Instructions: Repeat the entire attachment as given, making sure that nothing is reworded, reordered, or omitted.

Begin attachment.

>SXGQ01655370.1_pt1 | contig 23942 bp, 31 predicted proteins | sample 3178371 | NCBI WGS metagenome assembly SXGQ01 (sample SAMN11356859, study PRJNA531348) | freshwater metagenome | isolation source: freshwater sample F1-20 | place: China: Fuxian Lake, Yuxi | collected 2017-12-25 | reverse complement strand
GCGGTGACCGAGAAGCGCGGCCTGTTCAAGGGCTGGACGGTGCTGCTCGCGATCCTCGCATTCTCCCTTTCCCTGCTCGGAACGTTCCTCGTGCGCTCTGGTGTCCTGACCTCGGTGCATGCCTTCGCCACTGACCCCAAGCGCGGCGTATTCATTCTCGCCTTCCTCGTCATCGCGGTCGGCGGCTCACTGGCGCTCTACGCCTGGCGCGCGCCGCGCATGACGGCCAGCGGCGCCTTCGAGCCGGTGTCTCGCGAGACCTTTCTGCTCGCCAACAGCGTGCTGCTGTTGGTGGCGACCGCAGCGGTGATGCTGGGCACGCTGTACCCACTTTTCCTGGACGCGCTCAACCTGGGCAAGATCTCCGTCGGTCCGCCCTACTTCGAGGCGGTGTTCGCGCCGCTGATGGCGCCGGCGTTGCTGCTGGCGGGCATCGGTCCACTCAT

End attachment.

>SXGQ01655370.1_pt1 | contig 23942 bp, 31 predicted proteins | sample 3178371 | NCBI WGS metagenome assembly SXGQ01 (sample SAMN11356859, study PRJNA531348) | freshwater metagenome | isolation source: freshwater sample F1-20 | place: China: Fuxian Lake, Yuxi | collected 2017-12-25 | reverse complement strand
GCGGTGACCGAGAAGCGCGGCCTGTTCAAGGGCTGGACGGTGCTGCTCGCGATCCTCGCATTCTCCCTTTCCCTGCTCGGAACGTTCCTCGTGCGCTCTGGTGTCCTGACCTCGGTGCATGCCTTCGCCACTGACCCCAAGCGCGGCGTATTCATTCTCGCCTTCCTCGTCATCGCGGTCGGCGGCTCACTGGCGCTCTACGCCTGGCGCGCGCCGCGCATGACGGCCAGCGGCGCCTTCGAGCCGGTGTCTCGCGAGACCTTTCTGCTCGCCAACAGCGTGCTGCTGTTGGTGGCGACCGCAGCGGTGATGCTGGGCACGCTGTACCCACTTTTCCTGGACGCGCTCAACCTGGGCAAGATCTCCGTCGGTCCGCCCTACTTCGAGGCGGTGTTCGCGCCGCTGATGGCGCCGGCGTTGCTGCTGGCGGGCATCGGTCCACTCAT